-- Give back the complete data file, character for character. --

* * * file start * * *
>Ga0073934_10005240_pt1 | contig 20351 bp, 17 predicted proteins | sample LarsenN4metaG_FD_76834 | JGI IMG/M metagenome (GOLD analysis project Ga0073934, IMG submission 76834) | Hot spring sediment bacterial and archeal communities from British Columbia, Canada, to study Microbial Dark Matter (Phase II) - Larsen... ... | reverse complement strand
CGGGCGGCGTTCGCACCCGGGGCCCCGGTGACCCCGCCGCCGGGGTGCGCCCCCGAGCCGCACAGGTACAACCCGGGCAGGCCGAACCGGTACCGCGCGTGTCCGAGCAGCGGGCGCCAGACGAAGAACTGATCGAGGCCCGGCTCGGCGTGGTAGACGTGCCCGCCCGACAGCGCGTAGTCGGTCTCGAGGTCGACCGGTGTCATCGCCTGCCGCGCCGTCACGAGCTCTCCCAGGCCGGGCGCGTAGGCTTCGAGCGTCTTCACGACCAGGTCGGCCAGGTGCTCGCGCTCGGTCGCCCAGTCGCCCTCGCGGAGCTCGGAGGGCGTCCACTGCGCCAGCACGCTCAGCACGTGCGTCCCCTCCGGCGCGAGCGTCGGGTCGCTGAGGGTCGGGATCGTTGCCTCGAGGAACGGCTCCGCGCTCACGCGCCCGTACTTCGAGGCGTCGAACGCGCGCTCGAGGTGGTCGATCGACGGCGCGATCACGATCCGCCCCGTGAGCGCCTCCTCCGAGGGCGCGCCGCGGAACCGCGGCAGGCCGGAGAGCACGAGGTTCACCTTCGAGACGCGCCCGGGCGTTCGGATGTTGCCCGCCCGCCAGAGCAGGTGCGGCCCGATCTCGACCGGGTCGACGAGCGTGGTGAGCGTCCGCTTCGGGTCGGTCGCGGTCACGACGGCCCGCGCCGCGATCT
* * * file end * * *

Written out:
>Ga0073934_10005240_pt1 | contig 20351 bp, 17 predicted proteins | sample LarsenN4metaG_FD_76834 | JGI IMG/M metagenome (GOLD analysis project Ga0073934, IMG submission 76834) | Hot spring sediment bacterial and archeal communities from British Columbia, Canada, to study Microbial Dark Matter (Phase II) - Larsen... ... | reverse complement strand
CGGGCGGCGTTCGCACCCGGGGCCCCGGTGACCCCGCCGCCGGGGTGCGCCCCCGAGCCGCACAGGTACAACCCGGGCAGGCCGAACCGGTACCGCGCGTGTCCGAGCAGCGGGCGCCAGACGAAGAACTGATCGAGGCCCGGCTCGGCGTGGTAGACGTGCCCGCCCGACAGCGCGTAGTCGGTCTCGAGGTCGACCGGTGTCATCGCCTGCCGCGCCGTCACGAGCTCTCCCAGGCCGGGCGCGTAGGCTTCGAGCGTCTTCACGACCAGGTCGGCCAGGTGCTCGCGCTCGGTCGCCCAGTCGCCCTCGCGGAGCTCGGAGGGCGTCCACTGCGCCAGCACGCTCAGCACGTGCGTCCCCTCCGGCGCGAGCGTCGGGTCGCTGAGGGTCGGGATCGTTGCCTCGAGGAACGGCTCCGCGCTCACGCGCCCGTACTTCGAGGCGTCGAACGCGCGCTCGAGGTGGTCGATCGACGGCGCGATCACGATCCGCCCCGTGAGCGCCTCCTCCGAGGGCGCGCCGCGGAACCGCGGCAGGCCGGAGAGCACGAGGTTCACCTTCGAGACGCGCCCGGGCGTTCGGATGTTGCCCGCCCGCCAGAGCAGGTGCGGCCCGATCTCGACCGGGTCGACGAGCGTGGTGAGCGTCCGCTTCGGGTCGGTCGCGGTCACGACGGCCCGCGCCGCGATCT